By Clive Small
BBC News, Washington
This From Our Own Correspondent was first broadcast on 30 April, 1980.
Clive Small was the BBC's Washington correspondent when an American military mission to rescue the 53 hostages being held by the Iranians in the US Embassy in Tehran ended in disaster. Eight Americans died when their helicopter collided with a tanker aircraft in the Iranian desert and the mission was aborted.
I had been up late at night putting over a dispatch to London about the growing concern in Washington that President Carter might be moving too quickly towards some form of military action against Iran.
Ironically, the action everyone was talking about was a non-violent naval blockade some time in the future.
At midnight I went to bed. Not much more than an hour later the phone rang next to my bed. A voice on the other end said: "The White House here, Rex Grenham speaking. Is that Clive?"
I sat upright quickly.
Rex Grenham is deputy to Jodie Powell, the president's spokesman.
Several times my wife and I have been woken by the phone ringing and an official-sounding voice trying to put over a hoax of some kind
"I've got a statement," said Mr Grenham. "I'll read it and at the end I won't take any questions. Are you ready?"
I scrabbled for my pen and notebook. "Go ahead," I said, shaking the sleep out of my head.
"The president has ordered the cancellation of an operation in Iran." And so on.
As that astonishing story unfolded I felt a fleeting second or two of doubt.
One of the strange features of Washington in the early hours is a number of what are officially described as "nuisance calls".
Several times my wife and I have been woken by the phone ringing and an official-sounding voice trying to put over a hoax of some kind.
Was this another? But no.
By the time I had taken down the first few sentences of the statement I knew this was only too tragically genuine.
Rex Grenham was giving me the first few details of an historic disaster. He spoke calmly at little more than dictation speed.
"'Rex," I said, "have you given this to the news agencies?"
"Jodie's doing that at the moment," he said.
"Thanks," I said, and he hung up.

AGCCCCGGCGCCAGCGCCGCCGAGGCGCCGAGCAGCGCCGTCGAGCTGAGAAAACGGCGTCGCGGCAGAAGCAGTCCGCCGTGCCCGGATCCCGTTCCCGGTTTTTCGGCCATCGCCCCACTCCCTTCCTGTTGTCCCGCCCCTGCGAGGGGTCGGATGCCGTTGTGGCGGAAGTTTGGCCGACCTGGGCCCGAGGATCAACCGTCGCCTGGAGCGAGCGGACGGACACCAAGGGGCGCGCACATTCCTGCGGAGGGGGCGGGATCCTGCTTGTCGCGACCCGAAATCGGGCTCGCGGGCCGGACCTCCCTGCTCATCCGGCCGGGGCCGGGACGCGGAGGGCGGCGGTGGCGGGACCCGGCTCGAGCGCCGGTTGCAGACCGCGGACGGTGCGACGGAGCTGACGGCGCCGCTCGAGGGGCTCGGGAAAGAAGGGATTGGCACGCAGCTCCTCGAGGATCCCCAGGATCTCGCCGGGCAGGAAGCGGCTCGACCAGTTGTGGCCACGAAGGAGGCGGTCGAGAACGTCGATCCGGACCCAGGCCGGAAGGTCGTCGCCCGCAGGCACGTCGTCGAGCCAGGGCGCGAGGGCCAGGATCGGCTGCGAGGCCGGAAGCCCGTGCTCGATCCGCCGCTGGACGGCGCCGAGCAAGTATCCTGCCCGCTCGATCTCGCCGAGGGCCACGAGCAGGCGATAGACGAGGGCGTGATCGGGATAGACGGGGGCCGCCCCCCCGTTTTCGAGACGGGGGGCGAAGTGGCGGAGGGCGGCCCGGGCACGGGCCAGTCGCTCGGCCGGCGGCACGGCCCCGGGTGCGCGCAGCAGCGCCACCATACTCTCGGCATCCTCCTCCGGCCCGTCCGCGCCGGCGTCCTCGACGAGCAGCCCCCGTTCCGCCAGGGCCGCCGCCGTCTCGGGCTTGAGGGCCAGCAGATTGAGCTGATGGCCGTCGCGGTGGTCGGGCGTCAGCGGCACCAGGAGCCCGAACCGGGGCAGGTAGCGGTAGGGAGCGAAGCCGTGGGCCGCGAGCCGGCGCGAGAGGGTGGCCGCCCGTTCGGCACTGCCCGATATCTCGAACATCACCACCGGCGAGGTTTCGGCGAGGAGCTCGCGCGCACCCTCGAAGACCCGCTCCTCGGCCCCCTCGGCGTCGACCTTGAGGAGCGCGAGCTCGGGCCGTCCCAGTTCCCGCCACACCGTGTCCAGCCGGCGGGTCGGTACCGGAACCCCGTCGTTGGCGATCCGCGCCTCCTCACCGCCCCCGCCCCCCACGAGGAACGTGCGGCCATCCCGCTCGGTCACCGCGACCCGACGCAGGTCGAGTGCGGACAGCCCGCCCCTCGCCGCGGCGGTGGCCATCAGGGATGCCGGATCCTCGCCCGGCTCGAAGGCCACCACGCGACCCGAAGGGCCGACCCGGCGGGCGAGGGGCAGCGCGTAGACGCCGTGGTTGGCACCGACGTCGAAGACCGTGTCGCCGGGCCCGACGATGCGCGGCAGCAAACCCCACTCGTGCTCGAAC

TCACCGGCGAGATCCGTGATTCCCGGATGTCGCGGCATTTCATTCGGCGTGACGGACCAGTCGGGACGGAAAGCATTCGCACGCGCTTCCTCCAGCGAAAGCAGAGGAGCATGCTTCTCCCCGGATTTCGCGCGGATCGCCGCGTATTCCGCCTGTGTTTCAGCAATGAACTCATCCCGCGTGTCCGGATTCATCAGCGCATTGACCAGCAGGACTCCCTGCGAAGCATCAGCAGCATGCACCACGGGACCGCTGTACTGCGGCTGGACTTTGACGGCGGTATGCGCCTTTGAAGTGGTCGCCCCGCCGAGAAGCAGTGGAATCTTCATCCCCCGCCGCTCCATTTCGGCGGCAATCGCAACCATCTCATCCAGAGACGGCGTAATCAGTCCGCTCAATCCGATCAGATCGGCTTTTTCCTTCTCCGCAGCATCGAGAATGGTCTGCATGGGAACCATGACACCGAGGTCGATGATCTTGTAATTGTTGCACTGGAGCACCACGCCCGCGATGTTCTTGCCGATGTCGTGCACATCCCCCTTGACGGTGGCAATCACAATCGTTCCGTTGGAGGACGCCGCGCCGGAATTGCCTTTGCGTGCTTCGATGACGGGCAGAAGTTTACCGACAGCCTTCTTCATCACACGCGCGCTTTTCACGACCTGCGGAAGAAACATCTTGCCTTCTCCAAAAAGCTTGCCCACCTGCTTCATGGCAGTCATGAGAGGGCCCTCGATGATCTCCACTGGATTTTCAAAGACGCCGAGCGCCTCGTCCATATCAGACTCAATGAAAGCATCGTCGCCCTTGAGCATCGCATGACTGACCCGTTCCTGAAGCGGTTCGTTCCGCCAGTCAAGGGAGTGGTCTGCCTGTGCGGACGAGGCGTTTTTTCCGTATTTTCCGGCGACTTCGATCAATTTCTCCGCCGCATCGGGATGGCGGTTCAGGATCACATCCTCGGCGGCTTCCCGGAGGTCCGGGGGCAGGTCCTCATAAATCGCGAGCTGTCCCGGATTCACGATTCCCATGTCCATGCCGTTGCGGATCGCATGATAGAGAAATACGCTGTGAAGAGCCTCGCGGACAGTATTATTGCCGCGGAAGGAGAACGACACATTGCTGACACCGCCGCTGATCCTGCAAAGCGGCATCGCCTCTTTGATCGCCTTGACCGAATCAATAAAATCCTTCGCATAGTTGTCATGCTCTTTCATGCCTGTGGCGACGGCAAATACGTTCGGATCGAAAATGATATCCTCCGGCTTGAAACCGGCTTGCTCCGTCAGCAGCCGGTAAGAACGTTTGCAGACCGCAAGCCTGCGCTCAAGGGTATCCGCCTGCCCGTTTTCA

I rattled the phone cradle frantically to clear the line and got my call through to the foreign news traffic manager on the late shift in London.
I hurried through a quick sentence telling of the mission that had failed in the desert in Iran.
Within minutes I was reporting the White House statement live into the Today programme.
After putting over a news dispatch and being interviewed by the 24 Hours programme on the BBC external services, I dressed hurriedly, swung my car out of the garage and headed to the BBC office in the centre of Washington.
I drove fast through the scattered banks of mist in the empty streets.
The remaining hostages were freed after being held for 444 days
It was just after three in the morning. Suddenly my mind flashed back to a hotel room in Nairobi.
It was about three in the morning then and it was Sunday, 4 July, 1976.
The phone next to my bed rang and it was a voice telling me of the raid on Entebbe.
The traffic light changed and I put my foot down and the car shot off again.
Now I was thinking about something else.
Why had the White House phoned the BBC so quickly with the first news of the raid on Iran?
Ever since the hostage crisis began President Carter's officials have become more aware of the BBC's ability to get news in and out of Iran through its Persian language service.
Perhaps all that it proves is the way a journalist's imagination can speculate privately at three in the morning
In this case, was the White House trying to get a message through to people in Tehran by way of the BBC?
If so, what people? Was it the militants in the embassy, letting them know through news broadcasts that the Americans had failed in case they heard rumours of an assault under way and panicked and shot hostages?
Or could it be something else?
A raid like that would have to have had supporting groups inside Iran. Perhaps the White House was hoping that BBC broadcasts would tell those groups that the raid was off and they should keep their heads down.
Well, perhaps all that it proves is the way a journalist's imagination can speculate privately at three in the morning.
Still, the BBC was given the news surprisingly quickly.
As I drove past those darkened houses it looked as if no one in Washington was aware of what had happened a few hours before on that stretch of Iranian desert.
The British Embassy, like the other foreign representatives here, had not been told.
But now, as I listened to the car radio, the talk shows and the phone-in programmes were well aware of the failure of the rescue mission.
And nearly all of the listeners who were calling in were worried.
What would happen to the hostages now? And would the disaster in the desert mean that the crisis would spread and threaten peace?
The announcer interrupted. "The president will speak to the nation at seven this morning" he said.
I parked the car and crossed the deserted street to the office.
It was still dark. And it felt darker.